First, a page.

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Why Consider Momentum in a Post-Coronavirus World?

June 19, 2020

The impact of coronavirus-related shutdowns has been significant. Unemployment is soaring, GDP is shrinking, and corporate earnings are evaporating. In addition, there is much uncertainty as to what the future will look like in both a medical and economic sense.

From a financial perspective, much of the data that investors often rely upon to make decisions, such as corporate financial statements and analysts’ earnings estimates, may be unreliable. Yet, one metric, namely momentum, may be unaffected by dubious data.

Why may the pandemic have caused much of the commonly-used metrics to become suspect or irrelevant? Why may momentum be unaffected? How may the Armor US Equity Index ETF (ARMR) help investors navigate this uncertain time?

Garbage In, Garbage Out
Many investors utilize metrics such as valuation, quality, and growth. These are affected by the data that is used to calculate these metrics.

Valuation metrics often compare elements of a company’s price or market value to measures of earnings (P/E) or book value (P/B). Price-to-earnings are calculated using historical or estimated earnings. As companies post negative earnings, such metrics may become less reliable. Additionally, uncertainty over the future may render analysts’ earnings estimates suspect. P/B may become irrelevant as companies are forced to take large write-downs of asset values, wiping out large chunks of book value.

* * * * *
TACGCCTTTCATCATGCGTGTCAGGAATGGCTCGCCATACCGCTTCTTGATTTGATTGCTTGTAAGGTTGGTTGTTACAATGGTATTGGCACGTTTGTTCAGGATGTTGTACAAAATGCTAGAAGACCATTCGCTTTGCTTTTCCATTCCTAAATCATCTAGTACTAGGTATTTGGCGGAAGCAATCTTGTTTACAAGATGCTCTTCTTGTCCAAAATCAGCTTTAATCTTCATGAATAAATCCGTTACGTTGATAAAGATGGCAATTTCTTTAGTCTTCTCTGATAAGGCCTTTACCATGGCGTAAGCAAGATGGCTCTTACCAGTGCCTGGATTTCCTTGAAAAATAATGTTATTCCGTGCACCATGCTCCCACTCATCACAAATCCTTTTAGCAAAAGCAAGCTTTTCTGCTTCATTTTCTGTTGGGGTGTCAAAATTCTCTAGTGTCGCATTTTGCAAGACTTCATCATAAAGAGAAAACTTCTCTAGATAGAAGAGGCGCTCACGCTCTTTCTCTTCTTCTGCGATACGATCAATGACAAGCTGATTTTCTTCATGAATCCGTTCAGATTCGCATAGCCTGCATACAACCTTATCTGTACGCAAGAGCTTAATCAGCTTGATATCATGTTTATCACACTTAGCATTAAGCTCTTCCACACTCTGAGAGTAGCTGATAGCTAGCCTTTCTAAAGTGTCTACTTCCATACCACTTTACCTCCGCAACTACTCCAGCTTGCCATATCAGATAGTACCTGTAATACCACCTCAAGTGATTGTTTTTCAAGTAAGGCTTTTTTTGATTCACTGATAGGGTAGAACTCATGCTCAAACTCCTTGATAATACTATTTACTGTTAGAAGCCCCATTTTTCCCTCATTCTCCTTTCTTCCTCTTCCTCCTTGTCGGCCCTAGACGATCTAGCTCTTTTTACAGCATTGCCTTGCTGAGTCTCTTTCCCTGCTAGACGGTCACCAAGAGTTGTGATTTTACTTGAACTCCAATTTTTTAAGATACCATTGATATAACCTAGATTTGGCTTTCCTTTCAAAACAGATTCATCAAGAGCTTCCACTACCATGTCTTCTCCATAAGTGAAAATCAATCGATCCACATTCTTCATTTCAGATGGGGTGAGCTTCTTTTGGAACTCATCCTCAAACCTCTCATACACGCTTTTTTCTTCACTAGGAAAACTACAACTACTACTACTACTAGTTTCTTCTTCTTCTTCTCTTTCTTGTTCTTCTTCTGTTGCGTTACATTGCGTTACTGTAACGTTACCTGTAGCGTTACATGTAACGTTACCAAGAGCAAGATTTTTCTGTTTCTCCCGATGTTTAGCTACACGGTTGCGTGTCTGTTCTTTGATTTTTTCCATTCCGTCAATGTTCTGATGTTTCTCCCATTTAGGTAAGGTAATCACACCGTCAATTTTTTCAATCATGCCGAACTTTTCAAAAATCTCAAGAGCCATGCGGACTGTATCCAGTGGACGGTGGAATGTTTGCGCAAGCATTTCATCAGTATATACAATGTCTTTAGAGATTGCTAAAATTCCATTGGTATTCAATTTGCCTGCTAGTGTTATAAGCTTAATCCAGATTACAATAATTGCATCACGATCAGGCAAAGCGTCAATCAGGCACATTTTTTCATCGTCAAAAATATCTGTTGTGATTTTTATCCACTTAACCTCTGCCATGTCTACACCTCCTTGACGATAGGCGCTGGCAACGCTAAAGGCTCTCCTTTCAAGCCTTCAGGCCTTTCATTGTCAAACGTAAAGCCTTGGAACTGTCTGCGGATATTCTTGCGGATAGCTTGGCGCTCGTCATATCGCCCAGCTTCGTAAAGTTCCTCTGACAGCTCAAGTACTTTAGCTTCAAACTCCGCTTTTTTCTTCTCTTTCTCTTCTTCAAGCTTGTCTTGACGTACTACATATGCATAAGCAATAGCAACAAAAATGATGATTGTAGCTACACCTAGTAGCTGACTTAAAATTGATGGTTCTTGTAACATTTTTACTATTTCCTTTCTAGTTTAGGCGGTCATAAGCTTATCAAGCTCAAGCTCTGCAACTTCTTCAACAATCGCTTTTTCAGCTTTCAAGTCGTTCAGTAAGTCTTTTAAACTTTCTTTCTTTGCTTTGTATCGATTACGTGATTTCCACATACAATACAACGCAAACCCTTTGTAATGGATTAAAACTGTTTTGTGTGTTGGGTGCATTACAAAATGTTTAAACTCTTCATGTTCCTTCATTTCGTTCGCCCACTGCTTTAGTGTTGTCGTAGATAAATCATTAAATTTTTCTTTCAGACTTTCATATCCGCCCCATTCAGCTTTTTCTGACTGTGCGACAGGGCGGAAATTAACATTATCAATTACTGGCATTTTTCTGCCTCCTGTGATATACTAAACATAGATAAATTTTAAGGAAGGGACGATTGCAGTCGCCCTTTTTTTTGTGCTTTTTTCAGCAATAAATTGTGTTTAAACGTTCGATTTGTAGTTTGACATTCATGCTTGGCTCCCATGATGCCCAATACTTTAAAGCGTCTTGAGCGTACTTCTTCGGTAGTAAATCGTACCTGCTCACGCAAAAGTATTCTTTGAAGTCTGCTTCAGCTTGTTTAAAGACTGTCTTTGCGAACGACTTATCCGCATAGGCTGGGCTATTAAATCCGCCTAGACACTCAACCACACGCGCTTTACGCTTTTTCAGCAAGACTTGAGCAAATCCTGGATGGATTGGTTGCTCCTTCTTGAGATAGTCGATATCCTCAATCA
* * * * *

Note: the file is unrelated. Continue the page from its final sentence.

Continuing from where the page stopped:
Quality measures are often calculated using items from a company’s balance sheet. Again, these may be severely impacted by write-downs or other events that may negatively impact the assets on a company’s balance sheets. For example, a large write-down of assets may affect a company’s return on assets (ROA) or return on equity (ROE). It may also affect many asset and liability based ratios such as debt-to-equity, accruals, etc.

Measures of earnings growth may be skewed as many previously healthy and fast-growing companies report losses during 2020. Additionally, earnings growth measures using 2020 as the starting point may be less useful if they are negative.

Strategies that rely on dividend yield or dividend growth may also become unreliable as companies may need to cut or eliminate dividends to preserve cash.

This is not an exhaustive list of metrics and strategies that may be affected by the extreme economic effects of the coronavirus-related shutdowns. But, it does highlight that traditional measures used to analyze stocks and construct portfolios may be impacted in the future.

Go With Mo
However, one factor that will not be directly affected by the impact of coronavirus-impacted financial statement data is momentum. Unlike other measures, momentum is calculated using only one piece of data – a stock’s price. And, for the most part, stock prices are directly observable via the stock market.

There are many explanations for why momentum may work. While the explanations are varied, momentum has been widely studied and has been shown to add value.[1]